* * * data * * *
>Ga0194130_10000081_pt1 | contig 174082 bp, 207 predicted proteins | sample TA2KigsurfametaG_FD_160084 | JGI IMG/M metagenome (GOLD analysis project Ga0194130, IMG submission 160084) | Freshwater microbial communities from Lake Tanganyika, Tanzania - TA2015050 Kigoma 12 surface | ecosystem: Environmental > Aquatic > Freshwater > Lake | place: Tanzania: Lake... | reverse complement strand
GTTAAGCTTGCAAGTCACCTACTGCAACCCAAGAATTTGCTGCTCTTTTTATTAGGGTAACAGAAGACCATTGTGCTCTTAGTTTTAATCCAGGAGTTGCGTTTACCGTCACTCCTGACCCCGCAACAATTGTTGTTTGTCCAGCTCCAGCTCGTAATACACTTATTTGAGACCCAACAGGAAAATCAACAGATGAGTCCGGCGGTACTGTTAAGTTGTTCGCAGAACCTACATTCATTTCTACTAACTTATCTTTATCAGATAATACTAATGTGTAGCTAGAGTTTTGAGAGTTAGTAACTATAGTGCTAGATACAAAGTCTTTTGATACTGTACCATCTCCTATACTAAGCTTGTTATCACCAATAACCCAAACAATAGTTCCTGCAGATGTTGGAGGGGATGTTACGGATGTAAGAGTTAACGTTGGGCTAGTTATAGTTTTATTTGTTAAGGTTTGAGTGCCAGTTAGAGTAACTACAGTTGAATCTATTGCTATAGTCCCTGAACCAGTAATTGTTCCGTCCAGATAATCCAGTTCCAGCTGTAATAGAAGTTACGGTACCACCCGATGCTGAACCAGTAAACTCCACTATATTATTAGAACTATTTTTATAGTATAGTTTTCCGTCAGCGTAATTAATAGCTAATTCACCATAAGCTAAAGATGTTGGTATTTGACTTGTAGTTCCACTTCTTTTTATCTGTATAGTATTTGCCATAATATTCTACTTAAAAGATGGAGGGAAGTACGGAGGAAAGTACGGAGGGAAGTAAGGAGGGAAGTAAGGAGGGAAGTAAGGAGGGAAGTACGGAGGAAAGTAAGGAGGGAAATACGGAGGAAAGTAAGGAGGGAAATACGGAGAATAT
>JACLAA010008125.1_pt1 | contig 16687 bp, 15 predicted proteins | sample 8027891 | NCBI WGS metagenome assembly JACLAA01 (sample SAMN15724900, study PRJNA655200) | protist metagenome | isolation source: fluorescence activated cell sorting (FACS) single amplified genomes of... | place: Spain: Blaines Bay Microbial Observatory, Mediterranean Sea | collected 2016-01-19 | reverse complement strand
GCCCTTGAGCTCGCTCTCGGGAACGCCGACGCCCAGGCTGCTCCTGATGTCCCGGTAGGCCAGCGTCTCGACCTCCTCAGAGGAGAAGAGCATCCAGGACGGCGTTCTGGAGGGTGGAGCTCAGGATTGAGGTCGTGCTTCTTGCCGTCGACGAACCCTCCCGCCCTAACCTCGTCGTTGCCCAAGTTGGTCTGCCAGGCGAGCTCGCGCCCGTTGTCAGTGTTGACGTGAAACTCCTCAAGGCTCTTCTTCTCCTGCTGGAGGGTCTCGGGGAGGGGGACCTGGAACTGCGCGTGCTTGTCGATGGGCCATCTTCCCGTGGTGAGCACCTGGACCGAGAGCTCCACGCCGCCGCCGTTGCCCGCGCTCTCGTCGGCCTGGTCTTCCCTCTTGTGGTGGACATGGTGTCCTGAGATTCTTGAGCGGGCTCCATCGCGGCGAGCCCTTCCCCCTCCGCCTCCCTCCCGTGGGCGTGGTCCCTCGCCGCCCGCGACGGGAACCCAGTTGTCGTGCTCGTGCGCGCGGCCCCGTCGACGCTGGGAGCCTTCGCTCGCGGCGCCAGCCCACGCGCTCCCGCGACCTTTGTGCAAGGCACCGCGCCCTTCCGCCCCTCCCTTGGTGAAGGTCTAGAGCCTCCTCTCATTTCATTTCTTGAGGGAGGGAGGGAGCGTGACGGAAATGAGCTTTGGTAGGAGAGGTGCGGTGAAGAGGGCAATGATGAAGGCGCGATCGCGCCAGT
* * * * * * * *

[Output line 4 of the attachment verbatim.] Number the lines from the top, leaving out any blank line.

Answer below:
GCCCTTGAGCTCGCTCTCGGGAACGCCGACGCCCAGGCTGCTCCTGATGTCCCGGTAGGCCAGCGTCTCGACCTCCTCAGAGGAGAAGAGCATCCAGGACGGCGTTCTGGAGGGTGGAGCTCAGGATTGAGGTCGTGCTTCTTGCCGTCGACGAACCCTCCCGCCCTAACCTCGTCGTTGCCCAAGTTGGTCTGCCAGGCGAGCTCGCGCCCGTTGTCAGTGTTGACGTGAAACTCCTCAAGGCTCTTCTTCTCCTGCTGGAGGGTCTCGGGGAGGGGGACCTGGAACTGCGCGTGCTTGTCGATGGGCCATCTTCCCGTGGTGAGCACCTGGACCGAGAGCTCCACGCCGCCGCCGTTGCCCGCGCTCTCGTCGGCCTGGTCTTCCCTCTTGTGGTGGACATGGTGTCCTGAGATTCTTGAGCGGGCTCCATCGCGGCGAGCCCTTCCCCCTCCGCCTCCCTCCCGTGGGCGTGGTCCCTCGCCGCCCGCGACGGGAACCCAGTTGTCGTGCTCGTGCGCGCGGCCCCGTCGACGCTGGGAGCCTTCGCTCGCGGCGCCAGCCCACGCGCTCCCGCGACCTTTGTGCAAGGCACCGCGCCCTTCCGCCCCTCCCTTGGTGAAGGTCTAGAGCCTCCTCTCATTTCATTTCTTGAGGGAGGGAGGGAGCGTGACGGAAATGAGCTTTGGTAGGAGAGGTGCGGTGAAGAGGGCAATGATGAAGGCGCGATCGCGCCAGT